7. I can't think of a license that fits your needs. I'm a big believer in the MIT license because it's straightforward and open for any use of the technology but that's my own opinion and what I look for in a license. A question that I would have for you is why are you looking to only grant a free license to academics but not others? If you want to be altruistic and provide the world with a great piece of technology why would you limit how it could be used if it could also bring value to the world through a commercial product as well?
  8. You can also sell Flash games instead of going the sponsor/ad route. I believe McPixel is a flash game and that is now sold as a stand alone game on Steam. I don't think there's anything inherently limiting when it comes to selling a flash game outside of needing to target platforms that support Flash.
  9. Super Tofu Boy was created by Peta as a parody of Super Meat Boy. I doubt they put the same amount of effort into the game that Team Meat did which is why it would seem sub par.
  10. I think with Steam moving to Linux we'll see soon enough if Linux has legs for gamers and game developers. If you're targeting the pair of Windows\OSX then you'll be looking at cross platform libraries anyways so adding Linux is going to be less of an investment than you might think. [url="http://blogs.valvesoftware.com/linux/"]http://blogs.valvesoftware.com/linux/[/url]
  11. Check out some of the games you can buy on Steam. There are Flash games, Unity games, XNA games, even a couple written in Java in addition to all the normal native code apps. If you make a fun game it doesn't matter the technology used or the amount of pre-reqs that need to be installed for it. That kind of thing only runs the first time you play the game.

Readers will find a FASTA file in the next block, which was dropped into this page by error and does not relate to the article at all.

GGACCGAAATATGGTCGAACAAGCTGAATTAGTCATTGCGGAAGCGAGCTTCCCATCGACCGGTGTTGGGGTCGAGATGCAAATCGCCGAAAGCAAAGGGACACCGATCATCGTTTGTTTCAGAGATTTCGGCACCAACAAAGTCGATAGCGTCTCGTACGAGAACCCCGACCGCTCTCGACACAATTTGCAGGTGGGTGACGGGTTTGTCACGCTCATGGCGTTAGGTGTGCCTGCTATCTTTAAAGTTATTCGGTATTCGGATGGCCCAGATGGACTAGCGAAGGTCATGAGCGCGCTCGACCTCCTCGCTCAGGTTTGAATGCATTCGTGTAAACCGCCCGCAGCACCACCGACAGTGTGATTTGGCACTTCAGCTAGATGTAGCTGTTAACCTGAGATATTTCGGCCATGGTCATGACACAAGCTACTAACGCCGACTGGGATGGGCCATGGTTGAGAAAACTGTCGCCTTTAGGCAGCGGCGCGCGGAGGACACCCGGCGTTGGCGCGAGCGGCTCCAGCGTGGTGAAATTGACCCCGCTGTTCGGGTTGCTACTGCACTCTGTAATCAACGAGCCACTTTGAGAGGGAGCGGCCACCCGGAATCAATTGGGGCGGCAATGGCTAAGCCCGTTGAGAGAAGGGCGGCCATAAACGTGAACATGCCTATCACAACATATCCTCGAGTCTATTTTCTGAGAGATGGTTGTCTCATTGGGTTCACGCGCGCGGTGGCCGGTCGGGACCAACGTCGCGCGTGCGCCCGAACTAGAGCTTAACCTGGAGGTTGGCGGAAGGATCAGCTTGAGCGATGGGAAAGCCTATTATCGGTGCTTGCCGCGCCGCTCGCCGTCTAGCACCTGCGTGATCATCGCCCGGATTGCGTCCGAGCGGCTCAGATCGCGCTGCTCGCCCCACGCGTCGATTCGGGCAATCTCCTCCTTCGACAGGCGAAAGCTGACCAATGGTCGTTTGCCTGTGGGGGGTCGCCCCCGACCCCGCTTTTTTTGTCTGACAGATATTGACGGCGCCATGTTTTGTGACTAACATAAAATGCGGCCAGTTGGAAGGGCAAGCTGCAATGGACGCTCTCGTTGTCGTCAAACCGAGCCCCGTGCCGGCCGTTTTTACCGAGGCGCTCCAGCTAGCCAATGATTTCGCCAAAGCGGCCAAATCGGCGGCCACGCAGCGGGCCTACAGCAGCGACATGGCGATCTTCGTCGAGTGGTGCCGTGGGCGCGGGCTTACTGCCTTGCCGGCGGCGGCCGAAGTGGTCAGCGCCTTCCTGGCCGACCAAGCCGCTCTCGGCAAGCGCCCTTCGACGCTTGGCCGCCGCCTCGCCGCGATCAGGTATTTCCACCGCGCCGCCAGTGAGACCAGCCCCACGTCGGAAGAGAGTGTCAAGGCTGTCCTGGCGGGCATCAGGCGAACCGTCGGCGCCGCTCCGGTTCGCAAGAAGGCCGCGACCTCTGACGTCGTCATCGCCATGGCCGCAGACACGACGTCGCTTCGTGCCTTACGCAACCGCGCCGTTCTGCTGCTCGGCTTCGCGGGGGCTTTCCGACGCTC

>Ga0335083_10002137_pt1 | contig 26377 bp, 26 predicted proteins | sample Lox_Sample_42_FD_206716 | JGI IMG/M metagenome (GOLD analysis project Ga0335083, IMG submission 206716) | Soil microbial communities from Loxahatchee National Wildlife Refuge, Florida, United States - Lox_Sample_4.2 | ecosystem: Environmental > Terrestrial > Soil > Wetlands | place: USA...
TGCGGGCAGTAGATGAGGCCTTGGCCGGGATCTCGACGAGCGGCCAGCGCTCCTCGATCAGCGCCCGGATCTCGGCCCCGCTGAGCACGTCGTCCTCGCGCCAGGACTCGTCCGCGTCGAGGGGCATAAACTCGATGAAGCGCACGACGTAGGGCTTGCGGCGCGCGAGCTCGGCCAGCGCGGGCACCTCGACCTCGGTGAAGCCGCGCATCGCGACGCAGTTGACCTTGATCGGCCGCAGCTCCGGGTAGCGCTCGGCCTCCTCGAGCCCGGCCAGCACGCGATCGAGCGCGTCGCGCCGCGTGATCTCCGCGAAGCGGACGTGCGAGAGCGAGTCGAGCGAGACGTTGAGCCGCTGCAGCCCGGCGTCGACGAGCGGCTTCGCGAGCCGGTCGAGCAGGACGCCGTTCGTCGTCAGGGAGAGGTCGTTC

12. The Win8/WinRT split is going to be a huge cluster. Consumers can tell the difference between an iPad and a Macbook just by the name. They are going to fail to do the same with WinRT. My 2 cents on Windows 8 is that as a developer you need to support it or you're missing out on a bunch of customers. Just target the normal desktop instead of trying to do any Metro work and you'll be fine without any of the hassles.
  13. Nice! Tools can be a time suck up front but they are totally worth it when you get down to the hard part of adding just that one more level.
  14. You should try and contact the folks at Spiderweb Games. They do the old school RPGs and manage to get a bit following to their games. They might be able to give you some pointers on different communities and press that you can contact.
  15. I think the answer boils down to experience. People need to have a vast set of experiences in different situations to draw upon to make good decisions in any field. This may feel like a cop-out answer and something that you can't affect but in fact you can help your team gain experience by providing them opportunities. It might be the opportunity to make a decision, or learn a new piece of tech. It might end up being a success or a failure but either way they'll have more data to draw upon the next time they're in a similar situation. It's a fine line between letting a young team run off and fall flat on their face and providing them with enough guidance and freedom to be pointed in the right direction while still making their own way. One thing that you need to keep in mind is that not everyone can make it to the next level. Some people are bound to stay as junior contributors even as their tenure increases. That's just a fact of life and isn't a failing on your part. Not everyone will take an opportunity and run with it.